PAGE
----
There's a home in Weldon Spring, Missouri, in a prime location on a country club's golf course that from the outside looks like any family's dream abode. But something lurking on the inside drove its previous owners away and has left it vacant for two years.
When the previous owners bought the Whitmoor Country Club home in 2007, they did so not knowing that it had an infestation of thousands of brown recluse spiders. The brown recluse is a poisonous spider common in the south and central U.S. Brown recluse spider bites are not necessarily deadly, but as Jamal Sandidge with the University of Kansas told KMOV-TV, its bite will "make you wish you were dead."
Homeowners bought a house not knowing it had a brown recluse spider infestation. The later sued the previous owners and moved out. Now the home is being fumigated so it can go on the market again. (Photo credit: Shutterstock)
When Brian and Susan Trost, the home's last owners, bought the 1988 home about seven years ago for $450,000, according to the St. Louis Post-Dispatch, they weren't aware of the problem. But Susan Trost got her first taste on day one and the infestation only became more apparent from there.
The newspaper reported that while neither the woman nor her husband spotted spider webs on their initial viewings of the home, they saw several shortly after moving in:
In the following days, she saw spiders and their webs every day. They were in the mini blinds, the air registers, the pantry ceiling, the fireplace. Their exoskeletons were falling from the can lights. Once when she was showering, she dodged a spider as it fell from the ceiling and washed down the drain.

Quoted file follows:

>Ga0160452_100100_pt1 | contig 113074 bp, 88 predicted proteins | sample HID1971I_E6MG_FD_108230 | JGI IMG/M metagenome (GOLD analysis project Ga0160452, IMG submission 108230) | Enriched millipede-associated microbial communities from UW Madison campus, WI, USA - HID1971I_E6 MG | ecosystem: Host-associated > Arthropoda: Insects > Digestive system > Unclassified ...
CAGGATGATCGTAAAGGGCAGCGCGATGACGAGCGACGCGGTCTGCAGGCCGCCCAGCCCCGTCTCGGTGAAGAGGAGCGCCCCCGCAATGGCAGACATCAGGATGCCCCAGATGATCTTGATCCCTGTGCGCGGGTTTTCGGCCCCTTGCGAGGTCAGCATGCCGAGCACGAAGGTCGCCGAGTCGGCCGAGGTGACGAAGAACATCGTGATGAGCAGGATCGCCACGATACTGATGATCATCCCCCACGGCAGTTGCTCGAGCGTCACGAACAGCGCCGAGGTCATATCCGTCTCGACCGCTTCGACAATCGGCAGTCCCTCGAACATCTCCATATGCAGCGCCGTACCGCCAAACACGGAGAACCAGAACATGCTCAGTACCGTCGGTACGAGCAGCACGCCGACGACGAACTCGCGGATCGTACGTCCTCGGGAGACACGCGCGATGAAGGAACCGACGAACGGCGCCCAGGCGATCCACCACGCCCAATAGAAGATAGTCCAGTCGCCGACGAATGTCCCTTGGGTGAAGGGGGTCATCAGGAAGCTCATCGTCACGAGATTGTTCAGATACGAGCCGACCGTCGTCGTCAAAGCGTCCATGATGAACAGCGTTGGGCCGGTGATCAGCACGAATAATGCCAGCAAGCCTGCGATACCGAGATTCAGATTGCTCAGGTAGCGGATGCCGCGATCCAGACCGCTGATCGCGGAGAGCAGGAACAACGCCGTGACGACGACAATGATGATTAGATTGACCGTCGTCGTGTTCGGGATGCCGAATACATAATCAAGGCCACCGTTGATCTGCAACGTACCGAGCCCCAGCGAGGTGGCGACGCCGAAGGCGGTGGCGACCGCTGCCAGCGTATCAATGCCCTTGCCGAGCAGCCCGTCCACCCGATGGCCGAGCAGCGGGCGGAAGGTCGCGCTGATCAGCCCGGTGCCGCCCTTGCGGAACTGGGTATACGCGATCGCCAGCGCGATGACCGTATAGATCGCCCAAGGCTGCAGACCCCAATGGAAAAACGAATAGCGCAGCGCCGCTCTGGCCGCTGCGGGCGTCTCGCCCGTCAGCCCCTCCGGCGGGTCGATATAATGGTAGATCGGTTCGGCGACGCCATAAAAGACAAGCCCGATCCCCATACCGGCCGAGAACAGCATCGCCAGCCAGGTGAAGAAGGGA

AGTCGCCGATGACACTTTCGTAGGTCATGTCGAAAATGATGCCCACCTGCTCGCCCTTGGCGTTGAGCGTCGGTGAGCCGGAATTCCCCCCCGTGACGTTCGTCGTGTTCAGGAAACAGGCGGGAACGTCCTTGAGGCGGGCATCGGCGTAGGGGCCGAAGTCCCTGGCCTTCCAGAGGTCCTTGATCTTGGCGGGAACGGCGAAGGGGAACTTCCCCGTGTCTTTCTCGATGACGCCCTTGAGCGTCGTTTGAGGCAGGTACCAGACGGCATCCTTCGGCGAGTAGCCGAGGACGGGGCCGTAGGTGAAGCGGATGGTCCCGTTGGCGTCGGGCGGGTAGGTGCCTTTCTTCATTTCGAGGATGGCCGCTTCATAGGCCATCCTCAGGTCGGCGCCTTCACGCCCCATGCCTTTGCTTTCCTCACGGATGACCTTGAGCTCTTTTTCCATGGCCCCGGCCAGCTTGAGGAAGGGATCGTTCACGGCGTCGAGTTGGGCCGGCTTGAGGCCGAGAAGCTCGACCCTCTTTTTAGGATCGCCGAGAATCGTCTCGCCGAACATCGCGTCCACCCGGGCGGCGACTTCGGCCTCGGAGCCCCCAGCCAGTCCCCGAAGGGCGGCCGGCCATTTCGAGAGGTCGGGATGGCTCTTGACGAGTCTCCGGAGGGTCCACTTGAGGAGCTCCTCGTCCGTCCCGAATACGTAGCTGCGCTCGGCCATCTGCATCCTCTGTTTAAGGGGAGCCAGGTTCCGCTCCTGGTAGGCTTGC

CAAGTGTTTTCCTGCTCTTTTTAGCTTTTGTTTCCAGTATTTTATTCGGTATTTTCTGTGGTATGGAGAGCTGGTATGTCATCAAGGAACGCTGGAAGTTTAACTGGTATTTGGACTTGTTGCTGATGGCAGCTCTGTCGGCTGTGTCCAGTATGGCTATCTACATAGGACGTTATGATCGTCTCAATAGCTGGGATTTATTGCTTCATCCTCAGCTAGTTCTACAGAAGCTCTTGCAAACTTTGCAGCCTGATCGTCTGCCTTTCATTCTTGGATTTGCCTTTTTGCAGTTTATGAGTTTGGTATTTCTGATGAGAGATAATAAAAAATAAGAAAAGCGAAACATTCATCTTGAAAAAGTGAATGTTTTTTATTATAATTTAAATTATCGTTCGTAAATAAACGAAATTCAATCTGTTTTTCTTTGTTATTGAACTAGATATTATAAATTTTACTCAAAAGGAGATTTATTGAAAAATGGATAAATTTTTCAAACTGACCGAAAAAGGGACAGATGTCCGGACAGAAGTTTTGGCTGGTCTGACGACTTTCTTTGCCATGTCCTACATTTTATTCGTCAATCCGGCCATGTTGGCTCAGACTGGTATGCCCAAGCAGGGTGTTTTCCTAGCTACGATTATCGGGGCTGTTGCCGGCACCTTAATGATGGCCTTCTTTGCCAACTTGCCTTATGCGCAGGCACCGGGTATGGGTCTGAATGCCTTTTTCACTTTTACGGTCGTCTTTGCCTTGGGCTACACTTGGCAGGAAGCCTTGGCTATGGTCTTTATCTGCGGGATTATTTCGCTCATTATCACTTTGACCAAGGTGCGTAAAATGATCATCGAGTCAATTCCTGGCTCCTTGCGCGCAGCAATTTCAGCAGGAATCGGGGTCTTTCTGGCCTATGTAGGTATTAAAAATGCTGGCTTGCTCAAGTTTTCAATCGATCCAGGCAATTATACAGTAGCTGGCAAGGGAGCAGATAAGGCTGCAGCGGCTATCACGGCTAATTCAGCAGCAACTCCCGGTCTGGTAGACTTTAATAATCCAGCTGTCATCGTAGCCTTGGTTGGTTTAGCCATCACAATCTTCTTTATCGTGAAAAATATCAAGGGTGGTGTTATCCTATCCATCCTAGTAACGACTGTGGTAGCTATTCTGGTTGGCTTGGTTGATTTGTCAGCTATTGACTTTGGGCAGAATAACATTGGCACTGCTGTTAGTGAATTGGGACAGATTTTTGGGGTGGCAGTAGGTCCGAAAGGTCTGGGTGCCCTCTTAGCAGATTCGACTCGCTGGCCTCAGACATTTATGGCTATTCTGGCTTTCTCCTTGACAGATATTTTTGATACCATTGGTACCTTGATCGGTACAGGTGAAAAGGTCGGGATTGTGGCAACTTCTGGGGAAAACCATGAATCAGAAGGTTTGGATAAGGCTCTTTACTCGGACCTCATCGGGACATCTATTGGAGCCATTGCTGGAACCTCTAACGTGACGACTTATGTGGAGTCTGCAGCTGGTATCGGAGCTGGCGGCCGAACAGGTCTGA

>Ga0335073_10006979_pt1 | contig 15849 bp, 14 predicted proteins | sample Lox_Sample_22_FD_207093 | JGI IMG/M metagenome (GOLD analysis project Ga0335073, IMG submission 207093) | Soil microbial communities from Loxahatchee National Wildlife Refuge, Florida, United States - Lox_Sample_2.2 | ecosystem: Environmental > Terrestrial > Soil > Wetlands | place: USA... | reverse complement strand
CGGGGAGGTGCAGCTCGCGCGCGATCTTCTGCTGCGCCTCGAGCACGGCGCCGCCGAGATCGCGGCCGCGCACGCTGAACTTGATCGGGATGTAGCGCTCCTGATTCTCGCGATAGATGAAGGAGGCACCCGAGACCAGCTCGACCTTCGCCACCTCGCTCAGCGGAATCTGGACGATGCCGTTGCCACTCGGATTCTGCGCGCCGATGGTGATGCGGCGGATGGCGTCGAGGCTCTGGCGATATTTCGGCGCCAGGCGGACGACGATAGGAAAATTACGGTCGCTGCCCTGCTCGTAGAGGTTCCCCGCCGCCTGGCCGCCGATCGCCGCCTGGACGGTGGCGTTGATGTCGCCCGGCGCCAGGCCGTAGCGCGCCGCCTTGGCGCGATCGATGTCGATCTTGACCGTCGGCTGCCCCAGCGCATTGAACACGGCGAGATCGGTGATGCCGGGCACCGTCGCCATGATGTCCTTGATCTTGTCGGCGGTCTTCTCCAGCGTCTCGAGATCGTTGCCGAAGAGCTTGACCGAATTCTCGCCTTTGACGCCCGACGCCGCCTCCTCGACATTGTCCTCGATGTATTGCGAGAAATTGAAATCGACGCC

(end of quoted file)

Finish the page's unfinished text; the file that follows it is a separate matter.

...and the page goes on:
A month after living in the home, her 4-year-old son screamed frantically from the basement, and Trost saw a spider, about the size of a half dollar, inches from his foot.
In coverage a couple of years ago from KMOV-TV, Susan Trost described the spiders as "bleeding out of the walls." Estimates of how many spiders were in the home range, but the highest number topped out at 6,000.
The homeowners took measures to have the spiders professionally eradicated, but the Post-Dispatch reported that they never were fully gone.
Denny McCarthy points out the fiddle design on the back of a brown recluse spider painted on the side of truck in Dardenne Prairie, Mo. McCarthy, 71, said he used to be in pest control, but now his son runs the business. (AP/St. Louis Post-Dispatch, J.B. Forbes)
A year after purchasing the home, the couple filed a lawsuit against the home's prior owners for not revealing the spider problem. Legal proceedings stretched on for years, but eventually jurors awarded the family $472,110, an amount the Post-Dispatch reported was never collected because the defendant's insurance claimed the owners didn't have coverage for this and thus would not pay. The defendants later filed for bankruptcy, according to the Post-Dispatch.
Workers from McCarthy Pest Control finish covering a house in Dardenne Prairie, Mo. with a tarp in preparation for fumigating the home to get rid of brown recluse spiders. (AP/St. Louis Post-Dispatch, J.B. Forbes)
The Trosts moved out of the home, which is now owned by Federal National Mortgage Association. Since then, McCarthy Pest Control was commissioned to get rid of the spiders before the home can be sold again. The Post-Dispatch reported that the pest company tented and fumigated the home recently. The cost of the technique that should leave "nothing alive" afterward, according to the company's owner, cost about $14,000, KMOV reported.
Watch KMOV's report about the recent attempt to eradicate the spiders:
This isn't the first time homeowners have gotten an unwelcome surprise of something unknowingly living on their property. A few years ago, new Idaho owners were found their house was infested with snakes.
(H/T: Daily Mail)